Let us imagine that the Social-Democratic Party had taken part in the Duma elections, and that a number of Social- Democratic electors had been elected. Having plunged into this stupid election farce, we would have had to sup port the Cadets to prevent the Black Hundreds from winning. The Social-Democratic Party would have had to conclude an election agreement with the Cadets. With the aid of the latter, a certain number of Social-Democrats would have been elected to the Duma. We ask, would the game have been worth the candle? Would we have gained or lost by this? In the first place, we would not have been able to inform the masses about the terms and the character of our election agreements with the Cadets from the Social-Democratic point of view. The Cadet newspapers, in hundreds of thou sands and millions of copies, would have spread bourgeois lies and bourgeois distortions of the class aims of the proletariat far and wide. Our leaflets and our little reservations in individual declarations would have been but a drop in the bucket. In practice, we would have turned out to be a dumb appendage of the Cadets. Secondly, by entering into an agreement we would undoubtedly, tacitly or openly and formally— it makes no difference—have undertaken before the proletariat a certain amount of responsibility for the Cadets; we would have vouched for them being better than all the others; we would have guaranteed that their Cadet Duma would help the people; we would have been responsible for the whole of their Cadet policy. Whether we would have been able to disclaim responsibility for any particular steps taken by the Cadets, by means of subsequent “declarations”, is an open question; and besides, the declarations would have remained mere declarations, whereas the election agreement would have remained a fact. But have we any grounds whatever for even indirectly vouching for the Cadets before the proletariat and the masses of the peasantry? Have not the Cadets given us thousands of proofs of their affinity with those German Cadet professors, with those “Frankfurt phrase-mongers”, who managed to convert, not merely a Duma, but a National Constituent Assembly from an instrument for the development of the revolution into an instrument for toning down the revolution, for throttling (morally) the revolution? It would have been a mistake for the Social-Democrats to support the Cadet Party, and our Party has done the right thing in boycotting the Duma elections.
Even now it cannot be the task of the Social-Democrats to support the Cadet Party. We cannot support a Cadet Duma. In war, compromisers and deserters may be even more dangerous than the enemy. Shipov, at any rate, does not call him self a “democrat”, and the “muzhik” who wants “people’s freedom” will not follow his lead. But if the party of “people’s freedom”, after concluding a pact of mutual assistance with the Social-Democrats, were to strike a bargain with the autocracy to substitute a Ministry headed by this very Shipov for a constituent assembly, or were to confine its “activities” to making high-sounding speeches and proposing grandiloquent resolutions, we would find ourselves in a most false position.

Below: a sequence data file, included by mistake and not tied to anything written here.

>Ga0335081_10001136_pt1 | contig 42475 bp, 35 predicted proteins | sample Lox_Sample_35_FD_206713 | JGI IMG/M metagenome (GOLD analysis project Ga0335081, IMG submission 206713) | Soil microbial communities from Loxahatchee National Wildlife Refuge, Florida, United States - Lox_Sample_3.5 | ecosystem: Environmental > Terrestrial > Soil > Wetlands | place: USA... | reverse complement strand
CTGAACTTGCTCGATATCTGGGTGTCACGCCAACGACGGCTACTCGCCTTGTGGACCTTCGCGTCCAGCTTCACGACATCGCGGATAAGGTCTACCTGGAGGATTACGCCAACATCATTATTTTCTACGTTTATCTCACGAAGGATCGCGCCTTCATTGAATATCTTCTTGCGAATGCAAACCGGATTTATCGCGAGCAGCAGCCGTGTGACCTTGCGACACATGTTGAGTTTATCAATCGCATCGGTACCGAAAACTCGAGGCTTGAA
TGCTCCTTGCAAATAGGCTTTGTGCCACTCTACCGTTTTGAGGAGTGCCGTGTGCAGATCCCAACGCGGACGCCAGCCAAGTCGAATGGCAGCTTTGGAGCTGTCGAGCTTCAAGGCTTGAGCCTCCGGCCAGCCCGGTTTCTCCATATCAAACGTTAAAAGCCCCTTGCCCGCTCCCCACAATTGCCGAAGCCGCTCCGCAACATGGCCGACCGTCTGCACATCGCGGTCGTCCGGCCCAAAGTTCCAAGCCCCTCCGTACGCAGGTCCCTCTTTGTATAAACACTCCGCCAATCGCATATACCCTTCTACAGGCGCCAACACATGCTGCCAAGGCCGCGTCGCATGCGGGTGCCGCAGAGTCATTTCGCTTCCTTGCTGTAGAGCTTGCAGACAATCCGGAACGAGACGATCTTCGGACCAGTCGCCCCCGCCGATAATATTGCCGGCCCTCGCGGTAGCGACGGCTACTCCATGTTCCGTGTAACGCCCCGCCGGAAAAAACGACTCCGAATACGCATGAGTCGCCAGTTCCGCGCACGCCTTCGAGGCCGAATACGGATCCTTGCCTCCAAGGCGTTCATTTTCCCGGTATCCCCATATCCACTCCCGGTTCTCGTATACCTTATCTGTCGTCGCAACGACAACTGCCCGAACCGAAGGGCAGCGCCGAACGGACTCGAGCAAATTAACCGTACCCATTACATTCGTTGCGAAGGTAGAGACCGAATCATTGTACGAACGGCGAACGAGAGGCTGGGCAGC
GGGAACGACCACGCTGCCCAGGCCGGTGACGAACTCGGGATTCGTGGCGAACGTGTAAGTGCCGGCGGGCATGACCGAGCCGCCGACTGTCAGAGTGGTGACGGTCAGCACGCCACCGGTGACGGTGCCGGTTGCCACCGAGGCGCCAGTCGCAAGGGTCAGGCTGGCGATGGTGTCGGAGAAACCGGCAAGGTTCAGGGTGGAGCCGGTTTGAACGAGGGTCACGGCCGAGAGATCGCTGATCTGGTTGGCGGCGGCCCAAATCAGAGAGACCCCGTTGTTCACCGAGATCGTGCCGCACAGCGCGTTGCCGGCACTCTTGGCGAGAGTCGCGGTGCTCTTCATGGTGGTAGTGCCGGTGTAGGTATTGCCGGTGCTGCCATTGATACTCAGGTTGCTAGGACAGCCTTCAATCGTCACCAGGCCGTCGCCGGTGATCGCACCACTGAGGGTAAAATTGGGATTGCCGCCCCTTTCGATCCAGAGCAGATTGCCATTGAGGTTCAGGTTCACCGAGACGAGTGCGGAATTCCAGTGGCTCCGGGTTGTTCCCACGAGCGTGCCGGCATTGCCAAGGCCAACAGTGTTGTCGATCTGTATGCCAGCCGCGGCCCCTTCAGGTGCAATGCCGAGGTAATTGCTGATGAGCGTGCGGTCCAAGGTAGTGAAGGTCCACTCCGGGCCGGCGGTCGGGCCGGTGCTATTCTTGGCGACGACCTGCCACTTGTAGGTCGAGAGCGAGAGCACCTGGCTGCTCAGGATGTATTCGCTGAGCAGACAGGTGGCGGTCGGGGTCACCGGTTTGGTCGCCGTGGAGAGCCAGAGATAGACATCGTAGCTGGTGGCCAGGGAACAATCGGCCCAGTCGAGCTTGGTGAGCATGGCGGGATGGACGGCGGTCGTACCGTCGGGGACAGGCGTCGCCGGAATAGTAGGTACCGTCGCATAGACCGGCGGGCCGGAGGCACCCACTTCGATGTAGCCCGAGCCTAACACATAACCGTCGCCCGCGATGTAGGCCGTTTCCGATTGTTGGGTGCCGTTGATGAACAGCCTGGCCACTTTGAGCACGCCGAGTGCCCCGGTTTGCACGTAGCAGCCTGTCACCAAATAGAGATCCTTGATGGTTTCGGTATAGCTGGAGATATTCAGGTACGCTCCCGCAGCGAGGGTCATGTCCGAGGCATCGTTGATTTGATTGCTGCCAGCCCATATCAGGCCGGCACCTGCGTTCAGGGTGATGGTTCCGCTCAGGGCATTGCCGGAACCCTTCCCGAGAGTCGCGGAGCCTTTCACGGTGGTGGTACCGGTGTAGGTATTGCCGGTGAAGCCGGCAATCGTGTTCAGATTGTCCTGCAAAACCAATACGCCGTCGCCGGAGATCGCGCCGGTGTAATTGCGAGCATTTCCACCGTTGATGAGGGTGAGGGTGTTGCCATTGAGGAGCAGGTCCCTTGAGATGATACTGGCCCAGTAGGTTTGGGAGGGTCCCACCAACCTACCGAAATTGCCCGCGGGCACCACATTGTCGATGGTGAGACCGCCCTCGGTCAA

To say that the task of the workers’ party at the present time is to support the Cadets would be the same as saying that the function of steam is not to drive a ship’s engine, but to keep up the possibility of sounding the ship’s siren. If there is steam in the boiler, it will be possible to sound the siren. If the revolution is strong, the Cadets will also be able to sound their siren. It is quite easy to imitate the sound of a siren, and in the history of the struggle for parliamentarism bourgeois betrayers of people’s freedom have many times imitated the sound of the siren and bamboozled simple-hearted folk who put their trust in various “first representative assemblies”.
Our task is not to support the Cadet Duma, but to use the conflicts within this Duma, or connected with it, for choosing the right moment to attack the enemy, the right moment for an insurrection against the autocracy. What we have to do is to take account of how the political crisis in the Duma and around it is growing. As a means of testing public opinion and defining as correctly and precisely as possible the moment when “boiling point” is reached, this Duma campaign ought to be of enormous value to us, but only as a symptom, not as the real field of struggle. It is not the Cadet Duma that we shall support; it is not with the Cadet Party that we must reckon, but with those elements of the urban petty bourgeoisie, and particularly of the peasantry, who have voted for the Cadets, and who. will inevitably be disillusioned with them and get into a fighting mood. And the more decisive the victory of the Cadets in the Duma, the more rapidly will this take place. Our task is to use the respite that will be provided by an opposition Duma (and as the proletariat needs time to rally its forces properly, this respite will be very much to our advantage), to organise the workers, to expose constitutional illusions, and to prepare for a military offensive. Our task is to be at our post when the Duma farce develops into a new great political crisis; and our aim then will be, not support for the Cadets (at best they will be only a weak mouthpiece of the revolutionary people), but the overthrow of the autocratic government and the transfer of power to the revolutionary people. If the proletariat and the peasantry are victorious in their insurrection, the Cadet Duma will in a trice draw up a document declaring its association with the manifesto of the revolutionary government announcing the convocation of a national constituent assembly. If the insurrection is suppressed, the victor, exhausted by the struggle, may be compelled to yield a good half of his power to the Cadet Duma, which will sit down to the feast, as it were, and adopt a resolution deploring the “folly” of armed uprising at a time when a genuine constitutional system was supposed to be so possible and so near at hand.... Find the corpses, and you will always find the worms.